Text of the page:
The Azores are an archipelago of nine islands about a third of the way out into the Atlantic on a line between Lisbon and New Jersey.
The climate is mild and moist all year, and swiftly changeable: rain, wind, mist, or a teasing sun behind a veil of thin cloud. Lichens, ferns and mosses thrive, and there’s plenty of bright green grass to nurture the dairy cows.
The backdrop is spectacular: active volcanos, crater lakes, waterfalls, beaches composed of swirls of lava, Portugal’s highest mountain (the volcanic peak of Pico island), and hot plains where you can literally cook your dinner. Vines are planted into rock or poor volcanic soils.
The occasional vineyard is trained along modern wires, but most vines still grow within traditional currais, small enclosures of dry stone walls, sometimes no more than two or three meters square. Apart from disposing of volcano-scattered stones, these walls give protection from ocean winds and radiate heat at night.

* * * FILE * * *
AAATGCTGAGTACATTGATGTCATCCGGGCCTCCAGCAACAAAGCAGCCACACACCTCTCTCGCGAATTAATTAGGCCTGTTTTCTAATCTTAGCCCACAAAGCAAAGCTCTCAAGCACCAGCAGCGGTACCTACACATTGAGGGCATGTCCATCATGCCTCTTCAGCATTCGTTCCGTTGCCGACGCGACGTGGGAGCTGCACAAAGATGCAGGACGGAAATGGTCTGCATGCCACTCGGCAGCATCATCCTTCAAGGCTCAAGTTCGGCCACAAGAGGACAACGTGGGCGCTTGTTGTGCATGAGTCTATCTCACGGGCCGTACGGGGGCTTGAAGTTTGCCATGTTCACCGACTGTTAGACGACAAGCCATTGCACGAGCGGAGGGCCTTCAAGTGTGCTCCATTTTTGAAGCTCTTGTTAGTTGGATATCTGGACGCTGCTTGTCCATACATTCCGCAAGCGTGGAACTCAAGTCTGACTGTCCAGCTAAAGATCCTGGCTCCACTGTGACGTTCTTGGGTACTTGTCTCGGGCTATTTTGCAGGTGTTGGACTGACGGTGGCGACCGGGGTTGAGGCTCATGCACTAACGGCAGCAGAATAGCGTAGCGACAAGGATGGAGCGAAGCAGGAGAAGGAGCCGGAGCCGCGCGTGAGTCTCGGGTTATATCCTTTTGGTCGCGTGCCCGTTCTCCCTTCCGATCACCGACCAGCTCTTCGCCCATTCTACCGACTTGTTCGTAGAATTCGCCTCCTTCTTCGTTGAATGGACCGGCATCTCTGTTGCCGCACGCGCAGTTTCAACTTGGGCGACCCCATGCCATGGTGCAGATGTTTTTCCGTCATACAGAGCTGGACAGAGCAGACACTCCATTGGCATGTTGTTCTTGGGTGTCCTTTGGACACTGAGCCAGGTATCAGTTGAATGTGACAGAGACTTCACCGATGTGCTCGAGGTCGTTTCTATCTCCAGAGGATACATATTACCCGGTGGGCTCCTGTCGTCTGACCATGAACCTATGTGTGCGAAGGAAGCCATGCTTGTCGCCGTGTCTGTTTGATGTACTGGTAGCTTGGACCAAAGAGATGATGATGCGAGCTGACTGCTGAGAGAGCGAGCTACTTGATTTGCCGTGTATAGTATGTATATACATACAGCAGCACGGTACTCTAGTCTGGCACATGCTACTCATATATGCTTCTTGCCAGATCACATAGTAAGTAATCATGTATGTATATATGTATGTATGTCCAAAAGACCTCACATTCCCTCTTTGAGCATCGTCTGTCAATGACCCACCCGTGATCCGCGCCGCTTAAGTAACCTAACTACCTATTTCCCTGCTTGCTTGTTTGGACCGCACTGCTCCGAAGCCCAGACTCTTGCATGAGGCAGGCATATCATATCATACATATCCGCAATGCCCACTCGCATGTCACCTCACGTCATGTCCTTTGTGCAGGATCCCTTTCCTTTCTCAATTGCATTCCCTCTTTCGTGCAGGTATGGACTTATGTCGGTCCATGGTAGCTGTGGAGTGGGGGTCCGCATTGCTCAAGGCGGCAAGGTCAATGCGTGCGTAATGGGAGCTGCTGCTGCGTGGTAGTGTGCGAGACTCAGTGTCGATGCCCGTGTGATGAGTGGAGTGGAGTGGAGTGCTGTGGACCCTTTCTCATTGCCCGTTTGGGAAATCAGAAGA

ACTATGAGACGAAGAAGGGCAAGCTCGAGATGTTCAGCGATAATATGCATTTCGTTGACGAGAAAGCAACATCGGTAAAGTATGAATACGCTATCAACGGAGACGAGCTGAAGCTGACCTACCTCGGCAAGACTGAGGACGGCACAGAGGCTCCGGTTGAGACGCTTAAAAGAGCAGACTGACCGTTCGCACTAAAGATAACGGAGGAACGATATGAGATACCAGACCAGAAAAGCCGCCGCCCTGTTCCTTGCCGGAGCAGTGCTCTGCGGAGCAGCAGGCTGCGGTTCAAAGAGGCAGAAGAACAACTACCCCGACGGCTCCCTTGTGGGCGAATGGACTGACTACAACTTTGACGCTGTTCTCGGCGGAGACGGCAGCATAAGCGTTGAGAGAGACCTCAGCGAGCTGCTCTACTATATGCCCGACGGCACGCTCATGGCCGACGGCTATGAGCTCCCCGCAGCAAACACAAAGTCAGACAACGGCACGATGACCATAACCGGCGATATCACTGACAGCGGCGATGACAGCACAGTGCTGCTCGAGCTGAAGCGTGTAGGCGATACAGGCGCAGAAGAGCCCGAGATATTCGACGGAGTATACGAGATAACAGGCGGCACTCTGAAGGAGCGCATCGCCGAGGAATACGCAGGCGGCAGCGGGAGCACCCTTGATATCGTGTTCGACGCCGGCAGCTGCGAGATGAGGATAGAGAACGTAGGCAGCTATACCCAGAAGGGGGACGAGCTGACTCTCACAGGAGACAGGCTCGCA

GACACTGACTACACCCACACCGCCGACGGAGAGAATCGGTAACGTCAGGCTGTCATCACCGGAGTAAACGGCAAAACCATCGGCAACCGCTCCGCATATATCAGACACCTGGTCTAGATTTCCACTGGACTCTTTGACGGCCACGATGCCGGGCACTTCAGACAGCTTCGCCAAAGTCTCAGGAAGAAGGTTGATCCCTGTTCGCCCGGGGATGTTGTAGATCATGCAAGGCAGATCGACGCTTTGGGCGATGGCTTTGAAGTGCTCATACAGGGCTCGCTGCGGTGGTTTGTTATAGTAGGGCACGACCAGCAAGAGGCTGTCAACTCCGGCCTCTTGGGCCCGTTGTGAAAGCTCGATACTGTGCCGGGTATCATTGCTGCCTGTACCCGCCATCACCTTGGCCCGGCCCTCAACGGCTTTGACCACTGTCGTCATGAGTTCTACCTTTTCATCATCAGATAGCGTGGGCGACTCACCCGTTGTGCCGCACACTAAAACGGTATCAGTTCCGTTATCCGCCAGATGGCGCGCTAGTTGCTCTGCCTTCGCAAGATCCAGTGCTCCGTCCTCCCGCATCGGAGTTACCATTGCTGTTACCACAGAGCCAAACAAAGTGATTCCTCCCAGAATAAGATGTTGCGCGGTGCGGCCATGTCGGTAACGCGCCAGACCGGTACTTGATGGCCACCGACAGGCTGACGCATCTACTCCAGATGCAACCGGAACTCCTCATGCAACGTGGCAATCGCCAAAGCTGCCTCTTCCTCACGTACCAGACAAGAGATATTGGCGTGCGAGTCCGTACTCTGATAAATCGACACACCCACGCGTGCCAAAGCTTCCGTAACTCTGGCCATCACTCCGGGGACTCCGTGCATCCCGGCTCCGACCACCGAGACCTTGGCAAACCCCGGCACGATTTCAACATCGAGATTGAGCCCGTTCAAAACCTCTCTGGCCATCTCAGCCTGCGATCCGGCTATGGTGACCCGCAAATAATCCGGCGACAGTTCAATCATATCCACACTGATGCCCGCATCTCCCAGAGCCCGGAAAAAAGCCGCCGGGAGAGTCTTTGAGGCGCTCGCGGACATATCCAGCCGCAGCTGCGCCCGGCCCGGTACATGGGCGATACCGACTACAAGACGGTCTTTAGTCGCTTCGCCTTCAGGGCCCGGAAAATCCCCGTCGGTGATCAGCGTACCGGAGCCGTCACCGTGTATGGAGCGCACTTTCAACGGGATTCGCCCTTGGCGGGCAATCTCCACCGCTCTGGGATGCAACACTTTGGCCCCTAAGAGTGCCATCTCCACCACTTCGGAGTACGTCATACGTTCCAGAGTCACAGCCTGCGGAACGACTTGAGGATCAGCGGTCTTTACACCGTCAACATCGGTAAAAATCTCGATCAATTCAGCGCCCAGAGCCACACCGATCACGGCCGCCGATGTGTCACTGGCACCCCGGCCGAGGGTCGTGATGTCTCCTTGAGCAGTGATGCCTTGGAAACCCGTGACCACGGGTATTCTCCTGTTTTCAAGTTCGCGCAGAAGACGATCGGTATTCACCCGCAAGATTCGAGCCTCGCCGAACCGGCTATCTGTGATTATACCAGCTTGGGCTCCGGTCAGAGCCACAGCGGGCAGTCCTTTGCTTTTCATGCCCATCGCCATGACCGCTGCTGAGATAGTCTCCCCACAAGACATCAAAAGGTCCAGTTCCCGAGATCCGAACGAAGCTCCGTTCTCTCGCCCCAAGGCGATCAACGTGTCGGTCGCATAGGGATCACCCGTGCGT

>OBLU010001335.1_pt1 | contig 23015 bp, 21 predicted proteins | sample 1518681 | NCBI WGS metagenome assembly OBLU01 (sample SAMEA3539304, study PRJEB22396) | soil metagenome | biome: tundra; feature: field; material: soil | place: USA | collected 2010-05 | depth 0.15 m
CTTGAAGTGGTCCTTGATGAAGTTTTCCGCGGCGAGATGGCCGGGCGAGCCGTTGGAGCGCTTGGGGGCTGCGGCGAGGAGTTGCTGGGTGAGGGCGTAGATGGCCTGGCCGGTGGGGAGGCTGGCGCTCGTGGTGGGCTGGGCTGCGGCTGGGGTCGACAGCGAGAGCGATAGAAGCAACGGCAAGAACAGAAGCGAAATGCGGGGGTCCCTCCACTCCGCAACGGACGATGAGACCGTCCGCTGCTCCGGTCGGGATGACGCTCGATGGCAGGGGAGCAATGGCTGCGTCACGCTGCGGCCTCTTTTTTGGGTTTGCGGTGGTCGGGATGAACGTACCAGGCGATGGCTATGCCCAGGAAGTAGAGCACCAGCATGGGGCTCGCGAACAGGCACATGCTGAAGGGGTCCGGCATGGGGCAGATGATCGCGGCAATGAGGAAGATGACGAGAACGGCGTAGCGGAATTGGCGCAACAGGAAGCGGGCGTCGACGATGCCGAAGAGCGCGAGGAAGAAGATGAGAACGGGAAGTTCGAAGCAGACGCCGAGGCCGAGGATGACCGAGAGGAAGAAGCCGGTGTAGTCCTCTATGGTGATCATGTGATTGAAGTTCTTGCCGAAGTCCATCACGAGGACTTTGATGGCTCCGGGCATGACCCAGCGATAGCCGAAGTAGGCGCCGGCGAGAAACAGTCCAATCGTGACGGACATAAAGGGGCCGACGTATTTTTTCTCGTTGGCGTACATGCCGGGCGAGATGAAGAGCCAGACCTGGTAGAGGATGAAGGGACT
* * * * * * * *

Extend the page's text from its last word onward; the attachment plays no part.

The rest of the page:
By far most of the vines grown on the islands are American species, planted after phyllo era. They make a curiously musky wine known as vinho de cheiro or ‘fragrant wine’ – loved by the islanders as well as island emigres in Canada and the USA.
The Azores have no DOP regions, but do have three IPR regions (DOPs-in-waiting): Pico, Biscoitos and Graciosa. Two are fortified (16%+) and wood-aged: IPR Pico (grown on two small coastal patches of the island) and Biscoitos (a tiny, coatal part of the island of Terceira).
The wines are made from Verdelho, Arinto and Terrantez. IPR Graciosa is for unfortified white wine made from the same three grapes plus Fernão Pires and Malvasia Fina. More Vinho Regional Açores is made today than IPR. Inevitably in this cool climate, it is mostly white, but there is some good, light red, including some Merlot.